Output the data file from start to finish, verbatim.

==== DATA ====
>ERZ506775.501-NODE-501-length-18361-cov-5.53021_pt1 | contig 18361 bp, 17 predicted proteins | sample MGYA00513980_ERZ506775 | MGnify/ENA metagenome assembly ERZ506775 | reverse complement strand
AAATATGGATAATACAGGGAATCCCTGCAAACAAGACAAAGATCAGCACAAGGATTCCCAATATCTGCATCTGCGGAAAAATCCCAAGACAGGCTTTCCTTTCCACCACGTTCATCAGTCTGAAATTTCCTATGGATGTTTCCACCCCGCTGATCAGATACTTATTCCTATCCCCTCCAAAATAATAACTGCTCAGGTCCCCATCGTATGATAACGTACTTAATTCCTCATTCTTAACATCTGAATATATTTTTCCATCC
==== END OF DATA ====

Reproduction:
>ERZ506775.501-NODE-501-length-18361-cov-5.53021_pt1 | contig 18361 bp, 17 predicted proteins | sample MGYA00513980_ERZ506775 | MGnify/ENA metagenome assembly ERZ506775 | reverse complement strand
AAATATGGATAATACAGGGAATCCCTGCAAACAAGACAAAGATCAGCACAAGGATTCCCAATATCTGCATCTGCGGAAAAATCCCAAGACAGGCTTTCCTTTCCACCACGTTCATCAGTCTGAAATTTCCTATGGATGTTTCCACCCCGCTGATCAGATACTTATTCCTATCCCCTCCAAAATAATAACTGCTCAGGTCCCCATCGTATGATAACGTACTTAATTCCTCATTCTTAACATCTGAATATATTTTTCCATCC